the Rivers are calling....

January 30, 2015

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The Saugeen River at Paisley

Photo by Sandy Lindsay

Looking back in history, when the lakes and rivers were the highways, the Village of Paisley was strategically located at the junction of the Saugeen and Teeswater Rivers.

Early pioneer, Samuel Rowe, became involved in a building project in Walkerton, but Simon Orchard, had other ideas. 

He reported having had a dream of rich lands at the confluence of two rivers in the area then known as the “Queen’s Bush".  He constructed a raft 30′ by 15′ of cedar logs and, with his family and household goods, floated down the Saugeen River with no really fixed destination.

On the first eve of their journey, they made camp along the Saugeen at the mouth of the Teeswater River. In daylight, they were pleased with the surroundings and decided it was where they would settle.

They built a crude shanty, on the north side of the river, from boards they had brought on the raft. (The location was near the present site of today's Baptist Church).

 A few weeks later, Samuel Rowe arrived by raft at the same location . He cleared the land on the south side of the river and built a cabin across from the present Town Hall. Surveyors working northward locating the Elora Road came to the spot where Orchard and Rowe had settled. A log building was erected and became known as Rowe’s Tavern.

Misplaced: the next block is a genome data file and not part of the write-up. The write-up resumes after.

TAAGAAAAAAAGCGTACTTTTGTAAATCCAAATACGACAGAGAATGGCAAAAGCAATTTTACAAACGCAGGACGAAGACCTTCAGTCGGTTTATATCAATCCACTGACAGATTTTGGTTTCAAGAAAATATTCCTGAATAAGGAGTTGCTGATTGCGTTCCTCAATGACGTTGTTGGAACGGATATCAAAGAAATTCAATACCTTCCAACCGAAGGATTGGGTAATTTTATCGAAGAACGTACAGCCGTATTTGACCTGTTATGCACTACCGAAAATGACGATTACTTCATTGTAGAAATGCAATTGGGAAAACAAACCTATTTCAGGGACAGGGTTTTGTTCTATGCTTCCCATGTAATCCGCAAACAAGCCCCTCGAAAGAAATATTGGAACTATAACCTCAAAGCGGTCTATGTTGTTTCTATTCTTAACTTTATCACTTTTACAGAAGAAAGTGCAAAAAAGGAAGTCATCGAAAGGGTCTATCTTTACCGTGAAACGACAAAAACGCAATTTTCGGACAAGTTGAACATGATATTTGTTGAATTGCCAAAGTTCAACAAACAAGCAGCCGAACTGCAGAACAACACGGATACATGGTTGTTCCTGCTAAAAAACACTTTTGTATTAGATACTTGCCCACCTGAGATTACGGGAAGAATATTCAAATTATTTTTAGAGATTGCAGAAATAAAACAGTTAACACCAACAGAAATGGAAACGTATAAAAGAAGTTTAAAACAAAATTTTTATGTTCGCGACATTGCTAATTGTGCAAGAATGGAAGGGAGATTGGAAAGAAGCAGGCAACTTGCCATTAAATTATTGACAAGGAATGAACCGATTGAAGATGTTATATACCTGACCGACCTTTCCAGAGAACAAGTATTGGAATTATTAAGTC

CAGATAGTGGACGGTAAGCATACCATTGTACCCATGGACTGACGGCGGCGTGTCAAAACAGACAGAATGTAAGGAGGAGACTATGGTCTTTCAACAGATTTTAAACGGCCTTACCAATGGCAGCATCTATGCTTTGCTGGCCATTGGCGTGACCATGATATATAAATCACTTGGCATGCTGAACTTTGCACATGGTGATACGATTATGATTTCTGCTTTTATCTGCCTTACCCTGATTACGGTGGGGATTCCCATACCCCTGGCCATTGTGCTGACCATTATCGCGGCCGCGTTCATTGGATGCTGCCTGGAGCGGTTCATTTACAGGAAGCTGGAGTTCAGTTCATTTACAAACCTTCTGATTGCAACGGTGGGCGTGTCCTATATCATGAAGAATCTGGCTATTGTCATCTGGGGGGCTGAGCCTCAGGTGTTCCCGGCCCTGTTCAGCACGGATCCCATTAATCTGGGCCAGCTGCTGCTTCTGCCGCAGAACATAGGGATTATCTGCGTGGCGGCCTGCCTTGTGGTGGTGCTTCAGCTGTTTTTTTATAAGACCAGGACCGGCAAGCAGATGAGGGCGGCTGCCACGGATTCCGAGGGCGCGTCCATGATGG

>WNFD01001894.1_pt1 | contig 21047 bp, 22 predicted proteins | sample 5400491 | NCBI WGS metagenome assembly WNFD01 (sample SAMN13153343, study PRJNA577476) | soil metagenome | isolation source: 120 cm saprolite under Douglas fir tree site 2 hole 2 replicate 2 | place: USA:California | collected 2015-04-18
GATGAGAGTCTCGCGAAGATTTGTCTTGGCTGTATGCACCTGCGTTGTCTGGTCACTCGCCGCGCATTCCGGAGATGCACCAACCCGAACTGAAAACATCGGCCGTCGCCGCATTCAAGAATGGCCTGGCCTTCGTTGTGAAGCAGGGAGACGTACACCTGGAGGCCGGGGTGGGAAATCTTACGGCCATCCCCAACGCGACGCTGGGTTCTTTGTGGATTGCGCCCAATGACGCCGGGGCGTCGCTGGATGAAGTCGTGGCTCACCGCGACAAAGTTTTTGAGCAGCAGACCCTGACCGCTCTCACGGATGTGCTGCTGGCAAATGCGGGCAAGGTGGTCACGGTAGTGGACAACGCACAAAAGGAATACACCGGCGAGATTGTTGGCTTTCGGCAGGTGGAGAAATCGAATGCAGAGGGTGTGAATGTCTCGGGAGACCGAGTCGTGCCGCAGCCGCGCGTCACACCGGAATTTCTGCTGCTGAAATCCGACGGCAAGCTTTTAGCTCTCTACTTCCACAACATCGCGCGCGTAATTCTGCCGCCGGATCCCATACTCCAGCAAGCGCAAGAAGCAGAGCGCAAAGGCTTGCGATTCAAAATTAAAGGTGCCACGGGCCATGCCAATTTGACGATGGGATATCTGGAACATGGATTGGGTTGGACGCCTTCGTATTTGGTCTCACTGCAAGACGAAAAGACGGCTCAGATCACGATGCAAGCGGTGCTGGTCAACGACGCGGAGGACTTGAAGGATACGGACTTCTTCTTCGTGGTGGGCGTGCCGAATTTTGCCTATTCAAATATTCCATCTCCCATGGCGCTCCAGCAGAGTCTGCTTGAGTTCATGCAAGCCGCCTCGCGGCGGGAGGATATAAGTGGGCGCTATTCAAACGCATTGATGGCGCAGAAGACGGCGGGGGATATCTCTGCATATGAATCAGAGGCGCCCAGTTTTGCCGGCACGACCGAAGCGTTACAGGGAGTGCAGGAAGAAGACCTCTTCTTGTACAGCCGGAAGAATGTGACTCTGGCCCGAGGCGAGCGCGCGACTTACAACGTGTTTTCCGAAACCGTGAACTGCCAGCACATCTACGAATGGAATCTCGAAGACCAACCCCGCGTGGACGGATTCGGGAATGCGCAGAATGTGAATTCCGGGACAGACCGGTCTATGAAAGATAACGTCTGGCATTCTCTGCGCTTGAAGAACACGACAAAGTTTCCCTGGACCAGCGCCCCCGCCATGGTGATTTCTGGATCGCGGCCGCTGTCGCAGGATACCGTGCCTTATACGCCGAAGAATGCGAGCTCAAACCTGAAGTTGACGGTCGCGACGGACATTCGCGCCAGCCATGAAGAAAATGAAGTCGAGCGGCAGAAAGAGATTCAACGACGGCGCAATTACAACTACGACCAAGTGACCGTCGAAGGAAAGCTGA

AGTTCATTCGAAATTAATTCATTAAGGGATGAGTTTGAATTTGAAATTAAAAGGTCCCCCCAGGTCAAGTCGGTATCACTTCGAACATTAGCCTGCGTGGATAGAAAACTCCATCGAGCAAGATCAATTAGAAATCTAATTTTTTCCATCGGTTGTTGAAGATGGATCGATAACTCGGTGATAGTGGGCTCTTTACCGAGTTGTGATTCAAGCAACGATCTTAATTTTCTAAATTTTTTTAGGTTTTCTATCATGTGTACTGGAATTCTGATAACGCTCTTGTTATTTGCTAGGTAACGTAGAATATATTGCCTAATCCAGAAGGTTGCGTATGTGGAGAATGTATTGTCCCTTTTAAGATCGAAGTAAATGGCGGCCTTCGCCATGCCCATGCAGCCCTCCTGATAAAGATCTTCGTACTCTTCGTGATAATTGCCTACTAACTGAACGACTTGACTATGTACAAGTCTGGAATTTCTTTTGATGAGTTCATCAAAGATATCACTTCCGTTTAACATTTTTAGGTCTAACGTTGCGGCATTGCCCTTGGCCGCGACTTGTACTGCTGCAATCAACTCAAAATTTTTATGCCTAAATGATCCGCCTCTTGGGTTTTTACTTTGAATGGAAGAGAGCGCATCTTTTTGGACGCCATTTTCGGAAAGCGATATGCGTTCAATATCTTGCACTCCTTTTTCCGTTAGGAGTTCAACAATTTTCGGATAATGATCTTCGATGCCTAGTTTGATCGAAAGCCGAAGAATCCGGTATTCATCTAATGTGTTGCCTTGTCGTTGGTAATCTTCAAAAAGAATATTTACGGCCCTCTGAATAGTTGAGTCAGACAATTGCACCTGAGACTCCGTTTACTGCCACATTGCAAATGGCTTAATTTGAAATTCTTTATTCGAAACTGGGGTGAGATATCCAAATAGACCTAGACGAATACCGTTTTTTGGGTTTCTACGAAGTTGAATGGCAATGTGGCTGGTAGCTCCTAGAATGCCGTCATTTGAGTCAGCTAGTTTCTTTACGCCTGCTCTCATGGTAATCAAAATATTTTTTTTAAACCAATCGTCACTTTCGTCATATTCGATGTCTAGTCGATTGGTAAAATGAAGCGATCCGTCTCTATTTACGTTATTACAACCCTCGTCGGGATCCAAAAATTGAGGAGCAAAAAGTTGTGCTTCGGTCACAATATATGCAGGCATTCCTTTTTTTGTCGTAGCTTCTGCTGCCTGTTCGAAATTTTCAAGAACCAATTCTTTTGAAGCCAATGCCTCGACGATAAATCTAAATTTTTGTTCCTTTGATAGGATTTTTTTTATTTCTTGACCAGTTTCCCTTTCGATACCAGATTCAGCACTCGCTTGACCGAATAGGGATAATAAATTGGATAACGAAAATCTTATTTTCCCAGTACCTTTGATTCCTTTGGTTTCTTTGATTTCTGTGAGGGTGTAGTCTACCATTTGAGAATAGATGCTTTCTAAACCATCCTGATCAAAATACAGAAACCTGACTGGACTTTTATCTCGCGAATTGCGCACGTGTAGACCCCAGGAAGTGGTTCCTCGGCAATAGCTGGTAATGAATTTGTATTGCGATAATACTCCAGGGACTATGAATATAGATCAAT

In 1856, Orchard and Rowe obtained a patent from the Crown, and the village was surveyed. Then, in February 1856, the first post office, with Thomas Orchard as Postmaster, was opened. The men, with John Valentine also built a sawmill and then a foundry and woolen mill were built.

Adapted from An Historic Album of Paisley (1974)

   Click the orange arrow to read the second column

In June 1872, the Wellington, Grey and Bruce Railway was completed and the first locomotive chugged into Paisley.  At its peak, the village of Paisley had over 1,000 inhabitants.

The village, incorporated in 1874, was named Paisley after a town in Renfrewshire, Scotland and it continued to prosper --- a spot in the wilderness had been transformed into a busy community with many thriving industries.

          Adapted from An Historic Album of Paisley,      published 1974

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Thursday, January 29, 2015